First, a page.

I love coffee. Sometimes people try to switch my coffee to decaf when I’m not looking. I can always tell the difference. I also like Pringles, but only the reduced fat kind because they crunch better when you bite into them and they don’t leave grease on your fingers. I’m…

About Me

As part of our quest to support women’s issues, Katana Photography is excited to announce our first ever Celebrating Survival contest!
Having any kind of cancer is frightening and confusing. In recognition of Breast Cancer Awareness Month, Katana Photography is welcoming all survivors from all forms of cancer to participate…

Weekly Photo

When I was looking to buy my wedding invitations (back in April), I found a lot of designers on Etsy. After narrowing it down to a couple different designs/companies, I contacted both for their pricing list. One was pretty significantly more expensive–almost $2 per invitation more. Which I think all…

Weekly Style

When talking to people about photography, I hear one phrase over and over again: Kids and dogs are the hardest subjects to photograph.
I, personally, don’t have this problem with my clients…kids and dogs are among my favorite things to photograph. Maybe it’s because I like to have any excuse…

Weekly Puppies

Last week, Sean and I had our morning coffee on the balcony and watched as the Enterprise shuttle was pulled down the Hudson on a tug boat. It’s on its way to the Intrepid and I can’t wait to see it up close at the museum!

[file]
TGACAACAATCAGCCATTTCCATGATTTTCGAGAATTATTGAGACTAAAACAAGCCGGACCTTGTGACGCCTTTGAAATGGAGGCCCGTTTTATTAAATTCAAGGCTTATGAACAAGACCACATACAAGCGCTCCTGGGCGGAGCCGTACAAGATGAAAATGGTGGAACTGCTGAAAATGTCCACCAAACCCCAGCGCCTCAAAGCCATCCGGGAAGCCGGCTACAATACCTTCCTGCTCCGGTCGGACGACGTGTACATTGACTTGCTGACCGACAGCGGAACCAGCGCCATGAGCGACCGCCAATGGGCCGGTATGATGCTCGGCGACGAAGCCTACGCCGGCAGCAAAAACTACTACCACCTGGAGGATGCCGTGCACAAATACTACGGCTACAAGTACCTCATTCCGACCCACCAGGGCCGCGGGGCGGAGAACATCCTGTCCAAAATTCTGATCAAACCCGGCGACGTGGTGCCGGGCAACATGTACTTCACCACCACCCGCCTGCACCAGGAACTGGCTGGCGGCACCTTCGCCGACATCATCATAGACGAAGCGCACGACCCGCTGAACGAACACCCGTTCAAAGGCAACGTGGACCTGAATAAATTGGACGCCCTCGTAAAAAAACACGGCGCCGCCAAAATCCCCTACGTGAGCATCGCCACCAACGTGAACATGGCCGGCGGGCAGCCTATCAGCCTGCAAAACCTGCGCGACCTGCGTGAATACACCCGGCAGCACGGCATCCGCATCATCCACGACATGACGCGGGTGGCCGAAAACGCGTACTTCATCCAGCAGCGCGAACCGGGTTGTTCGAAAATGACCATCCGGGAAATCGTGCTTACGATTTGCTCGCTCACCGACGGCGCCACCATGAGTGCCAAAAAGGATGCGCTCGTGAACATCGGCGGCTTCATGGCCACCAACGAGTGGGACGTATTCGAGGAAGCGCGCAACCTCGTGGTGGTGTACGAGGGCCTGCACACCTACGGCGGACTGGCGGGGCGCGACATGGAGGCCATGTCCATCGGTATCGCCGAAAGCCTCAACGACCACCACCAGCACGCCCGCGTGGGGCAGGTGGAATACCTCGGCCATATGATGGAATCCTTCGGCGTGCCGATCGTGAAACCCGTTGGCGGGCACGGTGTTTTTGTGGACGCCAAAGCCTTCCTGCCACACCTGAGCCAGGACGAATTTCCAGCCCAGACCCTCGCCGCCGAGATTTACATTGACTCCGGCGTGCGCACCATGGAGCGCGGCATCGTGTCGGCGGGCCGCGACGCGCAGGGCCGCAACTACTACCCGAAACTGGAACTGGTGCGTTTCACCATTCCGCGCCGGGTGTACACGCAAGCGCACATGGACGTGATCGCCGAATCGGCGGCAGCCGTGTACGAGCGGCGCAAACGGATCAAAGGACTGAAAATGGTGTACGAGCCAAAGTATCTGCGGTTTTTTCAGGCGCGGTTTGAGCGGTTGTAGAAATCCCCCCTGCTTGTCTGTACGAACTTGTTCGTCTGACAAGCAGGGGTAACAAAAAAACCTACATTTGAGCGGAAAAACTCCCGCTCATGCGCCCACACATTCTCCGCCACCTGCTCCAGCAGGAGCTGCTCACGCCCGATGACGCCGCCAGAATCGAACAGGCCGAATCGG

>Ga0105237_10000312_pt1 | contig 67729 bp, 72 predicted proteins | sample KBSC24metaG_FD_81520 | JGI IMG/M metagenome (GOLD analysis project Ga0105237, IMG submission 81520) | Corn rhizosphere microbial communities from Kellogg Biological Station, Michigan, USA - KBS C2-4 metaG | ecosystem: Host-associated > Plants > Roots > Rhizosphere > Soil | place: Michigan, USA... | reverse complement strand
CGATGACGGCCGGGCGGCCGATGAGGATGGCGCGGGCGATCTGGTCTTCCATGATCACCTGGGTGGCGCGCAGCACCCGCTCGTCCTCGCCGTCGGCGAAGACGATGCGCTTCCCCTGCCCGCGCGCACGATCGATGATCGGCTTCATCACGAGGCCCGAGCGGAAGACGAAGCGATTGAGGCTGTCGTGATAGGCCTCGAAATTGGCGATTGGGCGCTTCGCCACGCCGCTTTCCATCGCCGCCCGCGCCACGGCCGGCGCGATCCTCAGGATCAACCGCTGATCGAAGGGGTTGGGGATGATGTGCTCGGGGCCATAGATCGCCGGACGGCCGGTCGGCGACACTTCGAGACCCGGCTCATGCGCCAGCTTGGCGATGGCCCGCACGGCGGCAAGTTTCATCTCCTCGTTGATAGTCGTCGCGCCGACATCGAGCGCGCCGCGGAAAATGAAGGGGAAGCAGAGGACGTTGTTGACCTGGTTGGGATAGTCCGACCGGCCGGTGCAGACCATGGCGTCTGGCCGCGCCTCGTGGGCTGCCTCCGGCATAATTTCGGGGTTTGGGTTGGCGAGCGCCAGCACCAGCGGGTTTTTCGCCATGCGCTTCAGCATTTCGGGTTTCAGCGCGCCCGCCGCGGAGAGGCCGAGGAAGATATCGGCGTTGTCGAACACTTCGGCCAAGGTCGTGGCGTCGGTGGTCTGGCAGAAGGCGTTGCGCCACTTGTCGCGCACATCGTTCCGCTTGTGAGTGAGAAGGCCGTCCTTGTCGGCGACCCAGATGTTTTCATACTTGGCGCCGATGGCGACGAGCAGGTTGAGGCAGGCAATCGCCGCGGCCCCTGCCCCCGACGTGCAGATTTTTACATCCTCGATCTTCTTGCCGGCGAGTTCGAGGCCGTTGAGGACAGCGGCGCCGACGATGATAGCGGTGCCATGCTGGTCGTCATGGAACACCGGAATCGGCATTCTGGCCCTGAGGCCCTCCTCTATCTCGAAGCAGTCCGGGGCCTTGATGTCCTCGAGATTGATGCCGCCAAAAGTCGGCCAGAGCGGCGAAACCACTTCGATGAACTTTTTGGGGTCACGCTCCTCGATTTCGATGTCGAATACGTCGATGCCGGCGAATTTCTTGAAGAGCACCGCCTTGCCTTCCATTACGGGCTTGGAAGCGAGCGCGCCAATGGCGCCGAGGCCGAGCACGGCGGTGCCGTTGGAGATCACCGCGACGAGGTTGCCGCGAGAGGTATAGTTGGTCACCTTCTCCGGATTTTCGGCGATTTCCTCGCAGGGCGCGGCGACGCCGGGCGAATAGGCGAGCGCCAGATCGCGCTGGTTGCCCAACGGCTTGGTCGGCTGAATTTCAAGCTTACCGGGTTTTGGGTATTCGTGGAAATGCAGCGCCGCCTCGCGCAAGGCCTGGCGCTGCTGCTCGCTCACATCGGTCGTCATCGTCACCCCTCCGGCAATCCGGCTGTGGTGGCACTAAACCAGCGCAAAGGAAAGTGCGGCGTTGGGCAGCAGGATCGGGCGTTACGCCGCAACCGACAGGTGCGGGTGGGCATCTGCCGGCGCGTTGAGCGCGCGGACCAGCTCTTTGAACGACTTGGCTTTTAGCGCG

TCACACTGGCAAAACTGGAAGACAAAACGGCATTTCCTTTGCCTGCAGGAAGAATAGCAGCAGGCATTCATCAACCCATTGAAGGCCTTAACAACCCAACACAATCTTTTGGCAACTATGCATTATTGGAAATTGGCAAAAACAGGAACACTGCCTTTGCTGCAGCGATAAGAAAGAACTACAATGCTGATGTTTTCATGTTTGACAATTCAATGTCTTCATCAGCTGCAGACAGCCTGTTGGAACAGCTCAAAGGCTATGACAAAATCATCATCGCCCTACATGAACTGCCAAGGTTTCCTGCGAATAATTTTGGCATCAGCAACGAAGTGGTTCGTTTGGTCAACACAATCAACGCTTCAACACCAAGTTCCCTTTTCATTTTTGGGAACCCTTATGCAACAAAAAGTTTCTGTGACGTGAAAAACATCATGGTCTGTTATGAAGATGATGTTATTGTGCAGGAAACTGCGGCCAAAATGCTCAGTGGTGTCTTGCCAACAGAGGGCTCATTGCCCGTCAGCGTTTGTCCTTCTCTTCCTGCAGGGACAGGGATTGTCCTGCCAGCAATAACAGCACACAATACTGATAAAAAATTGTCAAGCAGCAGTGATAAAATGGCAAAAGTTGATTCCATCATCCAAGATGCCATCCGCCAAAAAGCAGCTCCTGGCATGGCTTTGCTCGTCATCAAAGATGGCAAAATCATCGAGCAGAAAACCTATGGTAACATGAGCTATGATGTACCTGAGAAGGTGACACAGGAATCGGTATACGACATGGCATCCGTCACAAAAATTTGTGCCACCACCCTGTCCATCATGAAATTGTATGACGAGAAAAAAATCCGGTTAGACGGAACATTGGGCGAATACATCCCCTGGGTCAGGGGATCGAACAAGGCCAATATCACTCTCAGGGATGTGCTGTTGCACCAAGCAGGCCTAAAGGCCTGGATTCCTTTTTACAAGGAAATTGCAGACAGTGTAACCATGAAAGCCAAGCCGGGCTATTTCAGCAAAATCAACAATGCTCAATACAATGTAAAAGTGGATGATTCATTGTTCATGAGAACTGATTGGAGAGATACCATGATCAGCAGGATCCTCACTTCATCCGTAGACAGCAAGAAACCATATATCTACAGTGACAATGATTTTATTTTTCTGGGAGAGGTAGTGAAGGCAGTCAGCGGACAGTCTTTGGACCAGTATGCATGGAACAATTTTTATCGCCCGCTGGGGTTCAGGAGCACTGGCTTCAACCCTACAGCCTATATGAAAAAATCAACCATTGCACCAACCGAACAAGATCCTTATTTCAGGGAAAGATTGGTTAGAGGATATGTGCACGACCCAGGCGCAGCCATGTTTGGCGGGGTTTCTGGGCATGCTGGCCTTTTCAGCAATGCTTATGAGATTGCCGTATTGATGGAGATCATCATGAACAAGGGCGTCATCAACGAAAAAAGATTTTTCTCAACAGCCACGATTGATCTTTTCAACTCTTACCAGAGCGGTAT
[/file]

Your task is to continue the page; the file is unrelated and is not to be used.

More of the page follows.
Weekly Coffee

A Quick Explanation of Copyright

I get this question a lot from clients, other photographers, friends, parents, etc. Who owns the copyright?

And it’s a very touchy subject–because a lot of times, clients think that it’s a studio’s policy to not release a copyright or to retain it. In actuality–it’s not our choice. It’s the law…it’s just the way it is.

My understanding of the laws (which I’ll admit, even for ALL the research I’ve done, I still learn something new everyday) is that the person who creates the art, be it painter, sketch artist or photographer, owns the copyright. In copyright terms, it doesn’t matter that the photograph is of you–it matters that I am the one who took the photograph.

And it doesn’t quite work as easy as “releasing the copyright” to another person. The only time I’ve ever heard of that is in a work for hire situation in which case the pay is very, very high. However, there is an option to allow printing rights on images–this is what most photographers do. But it’s still not the same as releasing a copyright. With this license, you have the ability to print your own images, however you could not turn around and sell that image to Coca-Cola and make a profit off of the photographer’s work.

For this reason, be cautious of the photographer who is easily willing to “release the copyright” of all their images to you. It’s likely that if they’re doing this for little or no money, they probably don’t understand the business that they’re in very well. When I just began my business, I did allow printing rights for all the images, but I’ve quickly learned that you can’t earn a living that way. Like I said, I’ve been doing this for years and there’s still a lot that I don’t understand. I even WORKED in a licensing department at both a publishing house and a television studio and I still don’t have as firm a grasp as I’d like on copyright. It’s such a complicated system.

So, to sum up:

1) Copyright belongs to the photographer. The “release” of said copyright is not a single studio’s or photographer’s choice–it’s simply the law.

2) This copyright allows the photographer to use any and all images taken to be used on their websites and in advertising (but not necessarily sold, ie to stock agencies)

If I’m incorrect on any of these points, let me know! I’m constantly trying to learn and hopefully this helps us all have a clearer idea of the laws.